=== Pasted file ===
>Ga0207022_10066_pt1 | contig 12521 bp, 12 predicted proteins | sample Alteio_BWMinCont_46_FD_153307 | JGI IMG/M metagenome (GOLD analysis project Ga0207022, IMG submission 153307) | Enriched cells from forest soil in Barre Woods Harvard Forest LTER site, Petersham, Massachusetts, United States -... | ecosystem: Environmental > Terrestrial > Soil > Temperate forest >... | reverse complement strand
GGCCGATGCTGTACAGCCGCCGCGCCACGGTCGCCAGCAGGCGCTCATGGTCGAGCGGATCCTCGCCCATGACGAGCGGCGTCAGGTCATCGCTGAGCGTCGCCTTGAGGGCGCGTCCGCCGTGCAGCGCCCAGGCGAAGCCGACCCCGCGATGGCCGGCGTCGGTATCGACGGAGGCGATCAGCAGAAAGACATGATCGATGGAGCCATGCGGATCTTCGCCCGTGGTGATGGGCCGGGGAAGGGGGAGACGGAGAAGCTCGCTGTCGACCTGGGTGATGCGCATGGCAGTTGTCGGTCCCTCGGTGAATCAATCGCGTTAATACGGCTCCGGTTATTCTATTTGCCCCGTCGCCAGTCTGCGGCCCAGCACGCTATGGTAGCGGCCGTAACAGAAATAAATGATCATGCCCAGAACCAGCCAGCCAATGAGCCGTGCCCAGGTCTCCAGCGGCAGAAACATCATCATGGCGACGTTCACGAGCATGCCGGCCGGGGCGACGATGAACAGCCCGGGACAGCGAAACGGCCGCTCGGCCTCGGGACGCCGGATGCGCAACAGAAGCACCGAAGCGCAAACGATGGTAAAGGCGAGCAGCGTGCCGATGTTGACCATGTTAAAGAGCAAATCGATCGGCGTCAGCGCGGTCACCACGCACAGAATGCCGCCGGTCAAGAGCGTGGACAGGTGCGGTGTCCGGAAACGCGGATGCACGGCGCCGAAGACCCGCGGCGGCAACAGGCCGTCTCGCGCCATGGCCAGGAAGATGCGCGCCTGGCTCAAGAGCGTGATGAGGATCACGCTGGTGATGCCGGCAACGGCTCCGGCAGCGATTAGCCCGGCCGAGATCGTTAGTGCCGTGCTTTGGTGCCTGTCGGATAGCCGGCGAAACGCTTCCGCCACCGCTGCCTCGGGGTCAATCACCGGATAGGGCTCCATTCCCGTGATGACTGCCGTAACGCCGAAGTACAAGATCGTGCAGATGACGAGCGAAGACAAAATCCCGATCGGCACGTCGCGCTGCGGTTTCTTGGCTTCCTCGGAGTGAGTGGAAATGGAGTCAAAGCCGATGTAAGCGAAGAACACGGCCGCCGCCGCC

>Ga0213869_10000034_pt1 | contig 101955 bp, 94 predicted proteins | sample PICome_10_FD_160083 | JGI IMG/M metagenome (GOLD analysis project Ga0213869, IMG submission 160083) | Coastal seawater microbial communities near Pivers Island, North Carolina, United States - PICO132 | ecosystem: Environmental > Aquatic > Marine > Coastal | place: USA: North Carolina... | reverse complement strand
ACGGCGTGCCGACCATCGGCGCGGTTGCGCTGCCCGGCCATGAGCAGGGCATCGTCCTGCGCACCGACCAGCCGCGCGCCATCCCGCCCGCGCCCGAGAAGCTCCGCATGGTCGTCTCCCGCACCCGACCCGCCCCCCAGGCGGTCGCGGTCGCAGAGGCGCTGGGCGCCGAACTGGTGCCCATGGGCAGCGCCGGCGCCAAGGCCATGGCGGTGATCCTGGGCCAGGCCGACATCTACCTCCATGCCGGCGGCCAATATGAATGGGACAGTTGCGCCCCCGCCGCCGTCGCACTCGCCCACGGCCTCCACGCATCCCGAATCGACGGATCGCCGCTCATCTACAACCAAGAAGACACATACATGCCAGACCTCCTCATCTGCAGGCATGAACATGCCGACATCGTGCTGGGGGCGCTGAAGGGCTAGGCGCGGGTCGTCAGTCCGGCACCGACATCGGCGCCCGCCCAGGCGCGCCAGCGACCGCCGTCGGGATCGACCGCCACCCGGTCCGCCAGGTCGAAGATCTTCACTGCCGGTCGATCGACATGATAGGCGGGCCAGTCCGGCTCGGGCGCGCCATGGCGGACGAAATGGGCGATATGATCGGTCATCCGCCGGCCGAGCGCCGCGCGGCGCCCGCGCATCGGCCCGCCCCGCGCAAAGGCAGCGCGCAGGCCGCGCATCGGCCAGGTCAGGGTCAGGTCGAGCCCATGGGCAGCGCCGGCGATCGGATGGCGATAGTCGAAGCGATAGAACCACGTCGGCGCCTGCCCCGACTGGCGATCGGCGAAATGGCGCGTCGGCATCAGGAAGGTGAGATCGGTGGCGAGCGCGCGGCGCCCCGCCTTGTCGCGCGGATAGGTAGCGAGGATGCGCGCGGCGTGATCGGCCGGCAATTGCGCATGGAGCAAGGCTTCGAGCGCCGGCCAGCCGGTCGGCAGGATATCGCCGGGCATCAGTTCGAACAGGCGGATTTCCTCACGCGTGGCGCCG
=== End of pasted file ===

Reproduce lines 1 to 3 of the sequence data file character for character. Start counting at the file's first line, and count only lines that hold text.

>Ga0207022_10066_pt1 | contig 12521 bp, 12 predicted proteins | sample Alteio_BWMinCont_46_FD_153307 | JGI IMG/M metagenome (GOLD analysis project Ga0207022, IMG submission 153307) | Enriched cells from forest soil in Barre Woods Harvard Forest LTER site, Petersham, Massachusetts, United States -... | ecosystem: Environmental > Terrestrial > Soil > Temperate forest >... | reverse complement strand
GGCCGATGCTGTACAGCCGCCGCGCCACGGTCGCCAGCAGGCGCTCATGGTCGAGCGGATCCTCGCCCATGACGAGCGGCGTCAGGTCATCGCTGAGCGTCGCCTTGAGGGCGCGTCCGCCGTGCAGCGCCCAGGCGAAGCCGACCCCGCGATGGCCGGCGTCGGTATCGACGGAGGCGATCAGCAGAAAGACATGATCGATGGAGCCATGCGGATCTTCGCCCGTGGTGATGGGCCGGGGAAGGGGGAGACGGAGAAGCTCGCTGTCGACCTGGGTGATGCGCATGGCAGTTGTCGGTCCCTCGGTGAATCAATCGCGTTAATACGGCTCCGGTTATTCTATTTGCCCCGTCGCCAGTCTGCGGCCCAGCACGCTATGGTAGCGGCCGTAACAGAAATAAATGATCATGCCCAGAACCAGCCAGCCAATGAGCCGTGCCCAGGTCTCCAGCGGCAGAAACATCATCATGGCGACGTTCACGAGCATGCCGGCCGGGGCGACGATGAACAGCCCGGGACAGCGAAACGGCCGCTCGGCCTCGGGACGCCGGATGCGCAACAGAAGCACCGAAGCGCAAACGATGGTAAAGGCGAGCAGCGTGCCGATGTTGACCATGTTAAAGAGCAAATCGATCGGCGTCAGCGCGGTCACCACGCACAGAATGCCGCCGGTCAAGAGCGTGGACAGGTGCGGTGTCCGGAAACGCGGATGCACGGCGCCGAAGACCCGCGGCGGCAACAGGCCGTCTCGCGCCATGGCCAGGAAGATGCGCGCCTGGCTCAAGAGCGTGATGAGGATCACGCTGGTGATGCCGGCAACGGCTCCGGCAGCGATTAGCCCGGCCGAGATCGTTAGTGCCGTGCTTTGGTGCCTGTCGGATAGCCGGCGAAACGCTTCCGCCACCGCTGCCTCGGGGTCAATCACCGGATAGGGCTCCATTCCCGTGATGACTGCCGTAACGCCGAAGTACAAGATCGTGCAGATGACGAGCGAAGACAAAATCCCGATCGGCACGTCGCGCTGCGGTTTCTTGGCTTCCTCGGAGTGAGTGGAAATGGAGTCAAAGCCGATGTAAGCGAAGAACACGGCCGCCGCCGCC

>Ga0213869_10000034_pt1 | contig 101955 bp, 94 predicted proteins | sample PICome_10_FD_160083 | JGI IMG/M metagenome (GOLD analysis project Ga0213869, IMG submission 160083) | Coastal seawater microbial communities near Pivers Island, North Carolina, United States - PICO132 | ecosystem: Environmental > Aquatic > Marine > Coastal | place: USA: North Carolina... | reverse complement strand